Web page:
All right, I never thought I'd spend the precious real estate of my beloved Huffington Post blogging a love letter to a soap company, but after spending the past week and a half traveling around the country, I simply have to say that the people in the marketing department of the company that makes Dove soap are my new heroes.
Yes, yes, I know, I should never commend any advertising strategy because in the end companies only do things if they think it's going to move their product and make them a noseful of money. But the fact that their new billboards and bus stop posters for their "firming cream" features real women with real curves proudly wearing only their underwear is something I feel is cause for celebration.
I don't know about the rest of you but I've found the recent trend in what's considered attractive as far as women go in this country to be really boring, not to mention at about a five-year-old's taste level. The fact that teens and twenty-somethings (oh, KIDS these days!!!) seem to have decided over the past several years that the Barbie doll-looking Britney Spears and Jessica Simpson are the very definition of female beauty has left me standing on the sidelines scratching my head for a while now. Sure, they're very pretty girls, but they literally look to me like they've been molded out of bronze-colored polyurethane. Like I did with that really pretty blond-haired teacher I had in second grade, I guess I could muster up a crush on the most obviously pretty female in my school if I had to. But I've never quite understood why guys in their teens, twenties, and beyond seem to wax so poetic over the Britneys and Jessicas of the world. Add in the models who show up in the rash of men's magazines these days and it leaves me wishing I had bought stock in an airbrush company.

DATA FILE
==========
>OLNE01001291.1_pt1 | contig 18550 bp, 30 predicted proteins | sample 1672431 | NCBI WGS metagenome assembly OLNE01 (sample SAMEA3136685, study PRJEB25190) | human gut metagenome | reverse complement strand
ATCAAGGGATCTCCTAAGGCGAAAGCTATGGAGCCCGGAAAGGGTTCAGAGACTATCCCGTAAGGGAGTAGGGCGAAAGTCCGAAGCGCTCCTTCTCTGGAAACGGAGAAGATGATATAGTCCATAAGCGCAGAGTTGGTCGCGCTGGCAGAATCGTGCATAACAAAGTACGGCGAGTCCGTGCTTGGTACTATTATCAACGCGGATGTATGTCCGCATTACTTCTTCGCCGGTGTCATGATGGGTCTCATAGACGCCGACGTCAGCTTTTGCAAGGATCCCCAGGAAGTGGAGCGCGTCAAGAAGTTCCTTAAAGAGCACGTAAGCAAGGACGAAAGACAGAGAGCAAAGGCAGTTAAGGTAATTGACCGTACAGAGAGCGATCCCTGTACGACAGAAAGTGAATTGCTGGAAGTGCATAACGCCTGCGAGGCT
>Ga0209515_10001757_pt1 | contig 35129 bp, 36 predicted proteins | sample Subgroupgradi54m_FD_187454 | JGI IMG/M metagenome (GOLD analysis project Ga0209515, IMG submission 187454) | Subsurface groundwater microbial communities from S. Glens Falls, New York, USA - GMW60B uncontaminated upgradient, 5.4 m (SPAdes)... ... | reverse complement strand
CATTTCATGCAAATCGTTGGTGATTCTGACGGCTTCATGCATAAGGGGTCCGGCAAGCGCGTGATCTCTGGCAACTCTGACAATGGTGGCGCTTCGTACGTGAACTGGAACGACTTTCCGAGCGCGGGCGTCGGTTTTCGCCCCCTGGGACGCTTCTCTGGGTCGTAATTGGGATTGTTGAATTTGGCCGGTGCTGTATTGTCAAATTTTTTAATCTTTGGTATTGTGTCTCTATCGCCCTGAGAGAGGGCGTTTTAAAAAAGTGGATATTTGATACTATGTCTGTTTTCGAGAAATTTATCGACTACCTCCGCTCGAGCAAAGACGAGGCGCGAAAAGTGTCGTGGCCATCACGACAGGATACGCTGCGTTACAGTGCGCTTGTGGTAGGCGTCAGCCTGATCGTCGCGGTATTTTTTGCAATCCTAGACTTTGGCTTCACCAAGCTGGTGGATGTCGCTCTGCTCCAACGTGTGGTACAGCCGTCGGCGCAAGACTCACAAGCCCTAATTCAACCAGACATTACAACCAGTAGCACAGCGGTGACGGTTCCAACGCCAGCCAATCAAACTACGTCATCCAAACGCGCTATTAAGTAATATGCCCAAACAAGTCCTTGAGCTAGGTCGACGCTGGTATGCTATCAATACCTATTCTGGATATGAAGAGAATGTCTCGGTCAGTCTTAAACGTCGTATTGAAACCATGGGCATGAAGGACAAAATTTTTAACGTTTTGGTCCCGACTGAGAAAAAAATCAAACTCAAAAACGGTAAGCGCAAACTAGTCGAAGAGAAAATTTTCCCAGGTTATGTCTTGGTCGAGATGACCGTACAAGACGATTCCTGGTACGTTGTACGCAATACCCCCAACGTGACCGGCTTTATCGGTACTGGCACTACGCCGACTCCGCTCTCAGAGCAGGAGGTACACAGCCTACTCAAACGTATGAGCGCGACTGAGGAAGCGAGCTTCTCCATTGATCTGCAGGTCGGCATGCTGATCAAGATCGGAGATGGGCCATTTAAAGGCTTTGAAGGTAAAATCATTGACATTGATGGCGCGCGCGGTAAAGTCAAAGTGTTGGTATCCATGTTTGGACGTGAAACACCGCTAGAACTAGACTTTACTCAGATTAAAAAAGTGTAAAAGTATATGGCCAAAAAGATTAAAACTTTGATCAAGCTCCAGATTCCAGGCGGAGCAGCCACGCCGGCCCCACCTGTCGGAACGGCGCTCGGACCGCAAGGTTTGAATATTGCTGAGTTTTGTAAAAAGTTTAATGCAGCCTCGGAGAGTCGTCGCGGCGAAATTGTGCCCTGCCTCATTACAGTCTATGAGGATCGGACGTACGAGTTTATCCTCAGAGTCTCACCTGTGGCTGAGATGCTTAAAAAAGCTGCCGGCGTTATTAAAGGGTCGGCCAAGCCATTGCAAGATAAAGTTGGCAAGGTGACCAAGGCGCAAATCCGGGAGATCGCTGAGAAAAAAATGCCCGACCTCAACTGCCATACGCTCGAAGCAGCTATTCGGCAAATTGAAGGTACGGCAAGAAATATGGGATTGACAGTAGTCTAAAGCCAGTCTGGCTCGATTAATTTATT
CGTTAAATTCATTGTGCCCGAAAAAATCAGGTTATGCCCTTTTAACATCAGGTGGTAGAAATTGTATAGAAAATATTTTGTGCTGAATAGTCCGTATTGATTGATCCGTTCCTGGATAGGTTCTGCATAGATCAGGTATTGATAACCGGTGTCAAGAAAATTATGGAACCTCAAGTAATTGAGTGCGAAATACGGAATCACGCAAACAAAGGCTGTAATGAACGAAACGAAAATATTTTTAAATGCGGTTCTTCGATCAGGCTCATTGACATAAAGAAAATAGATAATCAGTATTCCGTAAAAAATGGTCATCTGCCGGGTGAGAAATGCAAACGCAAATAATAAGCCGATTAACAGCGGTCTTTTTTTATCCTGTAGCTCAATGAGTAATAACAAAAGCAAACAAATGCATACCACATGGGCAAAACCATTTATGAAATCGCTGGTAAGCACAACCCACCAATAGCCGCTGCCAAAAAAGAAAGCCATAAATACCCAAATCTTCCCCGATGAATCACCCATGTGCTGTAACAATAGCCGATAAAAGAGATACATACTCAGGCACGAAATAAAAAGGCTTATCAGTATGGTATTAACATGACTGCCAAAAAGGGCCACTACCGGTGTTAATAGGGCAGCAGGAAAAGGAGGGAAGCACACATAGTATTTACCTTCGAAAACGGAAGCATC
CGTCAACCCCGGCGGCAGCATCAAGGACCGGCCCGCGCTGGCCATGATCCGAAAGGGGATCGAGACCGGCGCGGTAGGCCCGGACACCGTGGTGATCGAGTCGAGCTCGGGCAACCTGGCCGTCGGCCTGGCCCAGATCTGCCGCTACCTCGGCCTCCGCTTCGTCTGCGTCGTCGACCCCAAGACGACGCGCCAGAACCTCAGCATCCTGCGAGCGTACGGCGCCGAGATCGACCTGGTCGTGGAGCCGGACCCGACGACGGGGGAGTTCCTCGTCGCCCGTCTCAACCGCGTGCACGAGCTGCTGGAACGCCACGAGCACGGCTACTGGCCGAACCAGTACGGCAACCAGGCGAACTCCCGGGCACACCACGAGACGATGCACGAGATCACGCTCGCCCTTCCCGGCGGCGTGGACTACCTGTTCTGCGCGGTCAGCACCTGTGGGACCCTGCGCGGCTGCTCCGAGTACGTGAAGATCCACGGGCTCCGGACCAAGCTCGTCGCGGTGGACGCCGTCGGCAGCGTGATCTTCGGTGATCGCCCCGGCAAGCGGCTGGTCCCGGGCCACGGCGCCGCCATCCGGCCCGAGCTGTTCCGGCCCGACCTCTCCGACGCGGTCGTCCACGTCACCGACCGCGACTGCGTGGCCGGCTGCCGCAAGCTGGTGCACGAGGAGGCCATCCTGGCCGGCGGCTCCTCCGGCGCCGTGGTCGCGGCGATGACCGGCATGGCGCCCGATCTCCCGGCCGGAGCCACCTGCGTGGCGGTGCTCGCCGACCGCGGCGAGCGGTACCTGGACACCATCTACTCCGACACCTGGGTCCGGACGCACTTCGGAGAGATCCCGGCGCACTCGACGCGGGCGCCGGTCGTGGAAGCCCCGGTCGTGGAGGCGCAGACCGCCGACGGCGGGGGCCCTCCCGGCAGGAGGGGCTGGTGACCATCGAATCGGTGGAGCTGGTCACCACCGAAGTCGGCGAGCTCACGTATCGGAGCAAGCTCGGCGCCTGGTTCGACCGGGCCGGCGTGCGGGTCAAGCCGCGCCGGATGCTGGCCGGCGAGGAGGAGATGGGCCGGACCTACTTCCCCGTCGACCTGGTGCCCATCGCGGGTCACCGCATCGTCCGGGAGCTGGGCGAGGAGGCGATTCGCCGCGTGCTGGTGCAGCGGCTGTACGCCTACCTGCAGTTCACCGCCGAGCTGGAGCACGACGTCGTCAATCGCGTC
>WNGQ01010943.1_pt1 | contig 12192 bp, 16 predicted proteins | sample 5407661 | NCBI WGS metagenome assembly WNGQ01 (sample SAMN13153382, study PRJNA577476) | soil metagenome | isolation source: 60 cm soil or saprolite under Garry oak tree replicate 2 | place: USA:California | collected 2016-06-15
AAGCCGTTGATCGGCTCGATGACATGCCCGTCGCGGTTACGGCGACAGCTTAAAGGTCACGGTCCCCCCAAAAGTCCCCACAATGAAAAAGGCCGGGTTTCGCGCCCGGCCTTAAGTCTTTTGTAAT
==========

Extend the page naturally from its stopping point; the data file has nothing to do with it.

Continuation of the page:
And then along comes Dove, with their posters of regular sized women posed both sexily and absolutely proud of their bodies, and I suddenly feel like a great weight has been lifted off our country, if only for a few minutes. I recently heard a psychologist say that while men enjoy looking at pictures of skinny women, it seems that a majority of men would rather spend their quality contact time with women who have, well, a bit of meat on their bones. I'm not talking about unhealthy amounts of weight, since everybody should try to keep him or herself in shape and shouldn't ever try to find excuses for being obese. I'm just talking about body types, as in any woman who doesn't happen to have the bone structure to allow her to wear a size 2. I don't say this to suddenly turn the tables against thin women as if this was the beginning of some Twilight Zone episode. I'm just saying that it's really nice that somebody in the advertising industry was able to convince their clients that sexiness in an ad doesn't always have to feature women with "perfect" bodies.
I hope I'm not coming off sounding like a guy who's looking at women like objects. That's not my intention, believe me (besides, my wife would kill me if I did). I'm just happy to see somebody in the corporate world admitting that attractiveness doesn't always have to be dictated to us by 15-year-old boys. If only Hollywood would now come along for the ride. (The surest way to end a pitch meeting in LA is to tell them you want the lead female character to be a little "zaftig" - the look you get from the development executives is usually somewhere between "I'm sorry, I couldn't have just hear you correctly" and "Oh, I didn't realize you smoked crack.")
So, good work, Dove! If I knew what firming cream was, I'd buy a bottle just as a way of saying thanks. Hey, who knows? Maybe I'll buy one anyway. My hinder could use a little toning up.